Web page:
Does your organization have Employee Resource Groups?

| By: Ed Hamler

Fostering diversity is one of Benefits Data Trust’s (BDT) core values. Our employees hail from all walks of life, but share a common mission: to provide greater access to benefits and services to individuals and families across the nation. Most organizational diversity initiatives focus on respecting and honoring employees’ individual differences, but these initiatives should also emphasize how diversity can aid organizational effectiveness, mission achievement, and overall growth.

At BDT, a number of staff have been impacted by many social events outside of work, like the shootings of unarmed Black Americans, mass shootings that target children and the LGBTQA community, and talks of significant changes in federal policy. Wanting to find a way to help their colleagues, a small team assembled to research what supports, if any, were available to help recognize both the diversity of staff and the diversity of their needs. The team discovered Employee Resource Groups (ERGs) – grassroots, employee-led groups formed around common identities and affinities like race, gender, sexuality, disabilities, and environmental advocacy (just to name a few) – that work to foster a diverse, inclusive workplace aligned with organizational mission, values, and goals.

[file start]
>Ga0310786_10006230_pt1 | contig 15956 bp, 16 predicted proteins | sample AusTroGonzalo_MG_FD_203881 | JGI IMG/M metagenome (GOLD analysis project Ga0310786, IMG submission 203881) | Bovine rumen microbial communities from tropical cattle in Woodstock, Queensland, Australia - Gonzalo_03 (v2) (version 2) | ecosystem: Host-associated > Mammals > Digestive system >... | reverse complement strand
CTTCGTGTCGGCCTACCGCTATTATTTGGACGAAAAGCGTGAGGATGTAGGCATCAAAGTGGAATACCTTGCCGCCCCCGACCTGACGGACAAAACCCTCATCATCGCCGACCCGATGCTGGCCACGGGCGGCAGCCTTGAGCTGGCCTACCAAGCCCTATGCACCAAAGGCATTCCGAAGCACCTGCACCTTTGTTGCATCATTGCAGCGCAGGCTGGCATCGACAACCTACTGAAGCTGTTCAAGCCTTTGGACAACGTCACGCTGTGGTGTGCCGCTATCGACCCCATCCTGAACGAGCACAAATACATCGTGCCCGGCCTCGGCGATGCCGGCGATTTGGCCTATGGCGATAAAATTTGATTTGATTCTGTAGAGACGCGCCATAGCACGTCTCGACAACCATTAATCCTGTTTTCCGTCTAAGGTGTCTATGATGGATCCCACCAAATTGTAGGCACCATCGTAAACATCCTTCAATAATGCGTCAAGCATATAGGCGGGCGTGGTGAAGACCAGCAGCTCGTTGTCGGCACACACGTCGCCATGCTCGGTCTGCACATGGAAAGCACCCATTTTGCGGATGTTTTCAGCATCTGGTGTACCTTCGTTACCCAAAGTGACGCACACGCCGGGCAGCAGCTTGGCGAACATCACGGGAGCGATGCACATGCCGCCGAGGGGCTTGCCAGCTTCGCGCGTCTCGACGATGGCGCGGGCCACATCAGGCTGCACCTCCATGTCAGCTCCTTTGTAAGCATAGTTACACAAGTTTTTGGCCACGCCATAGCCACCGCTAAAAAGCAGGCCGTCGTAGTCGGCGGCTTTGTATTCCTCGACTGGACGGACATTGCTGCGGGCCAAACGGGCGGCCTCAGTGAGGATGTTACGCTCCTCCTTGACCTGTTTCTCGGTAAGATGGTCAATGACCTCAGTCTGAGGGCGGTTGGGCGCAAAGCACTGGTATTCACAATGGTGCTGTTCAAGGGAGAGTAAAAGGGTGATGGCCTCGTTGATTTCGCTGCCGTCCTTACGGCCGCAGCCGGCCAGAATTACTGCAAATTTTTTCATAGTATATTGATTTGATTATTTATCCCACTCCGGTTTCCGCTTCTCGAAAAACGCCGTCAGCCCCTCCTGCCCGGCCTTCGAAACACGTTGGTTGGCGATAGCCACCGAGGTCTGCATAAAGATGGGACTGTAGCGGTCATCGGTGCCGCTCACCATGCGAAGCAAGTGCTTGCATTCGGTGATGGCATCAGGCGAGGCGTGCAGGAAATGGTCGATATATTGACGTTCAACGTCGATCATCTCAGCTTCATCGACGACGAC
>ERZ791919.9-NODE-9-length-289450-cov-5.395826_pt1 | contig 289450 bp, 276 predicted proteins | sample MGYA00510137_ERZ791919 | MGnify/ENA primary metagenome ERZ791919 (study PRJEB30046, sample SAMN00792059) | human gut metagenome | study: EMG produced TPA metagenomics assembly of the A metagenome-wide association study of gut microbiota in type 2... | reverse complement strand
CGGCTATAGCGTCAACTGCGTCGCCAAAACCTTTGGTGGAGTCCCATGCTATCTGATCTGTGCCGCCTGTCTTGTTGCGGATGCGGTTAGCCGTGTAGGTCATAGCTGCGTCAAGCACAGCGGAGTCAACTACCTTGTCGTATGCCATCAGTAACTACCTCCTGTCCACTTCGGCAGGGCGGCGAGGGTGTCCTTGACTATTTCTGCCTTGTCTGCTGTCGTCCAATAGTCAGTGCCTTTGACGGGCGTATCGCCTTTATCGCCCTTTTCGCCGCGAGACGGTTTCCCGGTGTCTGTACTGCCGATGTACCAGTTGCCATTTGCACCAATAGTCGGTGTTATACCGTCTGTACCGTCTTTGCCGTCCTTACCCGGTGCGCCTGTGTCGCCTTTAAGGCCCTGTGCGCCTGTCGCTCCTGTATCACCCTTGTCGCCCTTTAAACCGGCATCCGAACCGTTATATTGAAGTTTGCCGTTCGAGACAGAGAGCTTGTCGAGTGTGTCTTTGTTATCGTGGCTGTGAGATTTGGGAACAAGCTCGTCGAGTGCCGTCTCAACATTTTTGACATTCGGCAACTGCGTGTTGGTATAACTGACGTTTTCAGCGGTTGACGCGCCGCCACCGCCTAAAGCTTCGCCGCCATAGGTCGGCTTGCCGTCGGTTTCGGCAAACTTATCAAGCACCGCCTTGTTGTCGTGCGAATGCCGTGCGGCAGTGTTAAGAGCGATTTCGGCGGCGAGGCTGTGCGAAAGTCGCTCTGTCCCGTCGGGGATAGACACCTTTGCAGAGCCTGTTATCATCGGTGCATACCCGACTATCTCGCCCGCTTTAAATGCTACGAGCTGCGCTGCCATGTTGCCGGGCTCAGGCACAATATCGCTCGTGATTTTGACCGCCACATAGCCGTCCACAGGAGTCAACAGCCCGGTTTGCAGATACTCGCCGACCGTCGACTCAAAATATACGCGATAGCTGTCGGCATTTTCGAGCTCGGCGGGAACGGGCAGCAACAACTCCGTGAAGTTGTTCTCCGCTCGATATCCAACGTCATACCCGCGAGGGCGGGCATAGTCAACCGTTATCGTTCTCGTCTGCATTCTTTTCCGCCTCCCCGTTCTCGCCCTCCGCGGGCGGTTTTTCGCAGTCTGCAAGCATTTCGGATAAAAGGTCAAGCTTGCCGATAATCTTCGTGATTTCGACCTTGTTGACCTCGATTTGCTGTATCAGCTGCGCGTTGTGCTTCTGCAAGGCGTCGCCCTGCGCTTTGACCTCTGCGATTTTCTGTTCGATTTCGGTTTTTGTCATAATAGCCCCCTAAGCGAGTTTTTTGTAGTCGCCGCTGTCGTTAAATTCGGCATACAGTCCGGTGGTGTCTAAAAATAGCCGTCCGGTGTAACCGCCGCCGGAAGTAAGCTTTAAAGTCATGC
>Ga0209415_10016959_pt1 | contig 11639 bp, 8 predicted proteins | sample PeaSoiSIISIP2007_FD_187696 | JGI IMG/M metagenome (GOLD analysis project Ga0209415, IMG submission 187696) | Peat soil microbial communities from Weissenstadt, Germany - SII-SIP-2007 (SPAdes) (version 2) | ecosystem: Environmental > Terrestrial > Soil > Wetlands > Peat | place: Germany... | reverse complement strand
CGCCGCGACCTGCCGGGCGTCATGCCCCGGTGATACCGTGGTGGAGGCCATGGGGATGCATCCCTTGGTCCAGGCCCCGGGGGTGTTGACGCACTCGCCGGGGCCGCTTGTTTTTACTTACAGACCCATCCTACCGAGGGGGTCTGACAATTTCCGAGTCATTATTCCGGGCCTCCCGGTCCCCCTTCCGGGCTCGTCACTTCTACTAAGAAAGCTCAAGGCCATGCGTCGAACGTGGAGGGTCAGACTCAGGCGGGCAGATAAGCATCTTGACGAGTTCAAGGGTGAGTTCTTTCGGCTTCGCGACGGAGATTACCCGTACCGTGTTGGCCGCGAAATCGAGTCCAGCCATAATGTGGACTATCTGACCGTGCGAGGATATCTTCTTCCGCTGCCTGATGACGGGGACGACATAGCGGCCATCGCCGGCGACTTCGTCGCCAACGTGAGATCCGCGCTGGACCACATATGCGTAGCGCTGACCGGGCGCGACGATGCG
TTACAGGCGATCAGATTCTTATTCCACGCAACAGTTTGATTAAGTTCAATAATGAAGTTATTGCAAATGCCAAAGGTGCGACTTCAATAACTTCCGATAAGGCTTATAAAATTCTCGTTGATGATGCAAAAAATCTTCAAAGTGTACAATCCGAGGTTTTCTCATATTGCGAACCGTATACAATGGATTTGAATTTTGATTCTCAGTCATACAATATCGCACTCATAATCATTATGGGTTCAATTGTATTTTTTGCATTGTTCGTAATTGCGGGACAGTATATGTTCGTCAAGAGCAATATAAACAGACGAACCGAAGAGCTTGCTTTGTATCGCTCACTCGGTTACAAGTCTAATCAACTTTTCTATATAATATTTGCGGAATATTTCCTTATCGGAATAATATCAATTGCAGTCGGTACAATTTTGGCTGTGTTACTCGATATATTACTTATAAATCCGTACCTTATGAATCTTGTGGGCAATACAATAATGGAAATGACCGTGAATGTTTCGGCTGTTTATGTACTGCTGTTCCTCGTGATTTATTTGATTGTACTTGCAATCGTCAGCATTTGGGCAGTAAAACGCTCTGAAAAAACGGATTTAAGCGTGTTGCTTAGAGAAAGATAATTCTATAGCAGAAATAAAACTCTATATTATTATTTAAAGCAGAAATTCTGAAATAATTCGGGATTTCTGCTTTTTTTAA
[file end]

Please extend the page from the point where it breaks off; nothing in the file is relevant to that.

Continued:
Tracing their history back to the 1960s, ERGs were first formed in response to racial inequality. After the 1964 riots in Rochester, New York where Xerox was headquartered, CEO Joseph Wilson formalized employee networks to provide organizational support and resources to employees. The first ERG was formed to combat the unequal treatment of Black Americans and to advocate for a fair work environment. Xerox later expanded its ERG structure to support women, and in the late 1970s Hewlett Packard initiated the first LGBTQ ERG.

Today there are a variety of ERGs operating across numerous industries and organizations that have proven to have a positive effect both on employees and organizational goals. Research has shown that ERGs support staff in leadership development and mentoring, and provide safe spaces to talk through group challenges that exist both in and outside of the workplace. ERGs can also positively affect organizational goals, help recruit diverse talent, increase staff retention, offer cross-departmental collaboration, create new external partnerships, and increase engagement.

BDT introduced ERGs to its staff this spring, and quickly received an overwhelming amount of interest. ERGs will function as a structural framework for BDT’s diversity inclusion strategy, and will allow staff to work through challenges specific to the groups they identify with in order to create a more inclusive environment.

I have had the opportunity to speak with numerous industry professionals and supporters of ERGs, all of whom recognize that ERGs create a greater sense of inclusion and belonging at an organization. ERGs at BDT will serve as a catalyst for transforming our culture into a more inclusive, engaged, and productive one. Our employees’ differences are an organizational strength, and we will leverage them to aid in our mission to help individuals and families achieve better health and increased financial security.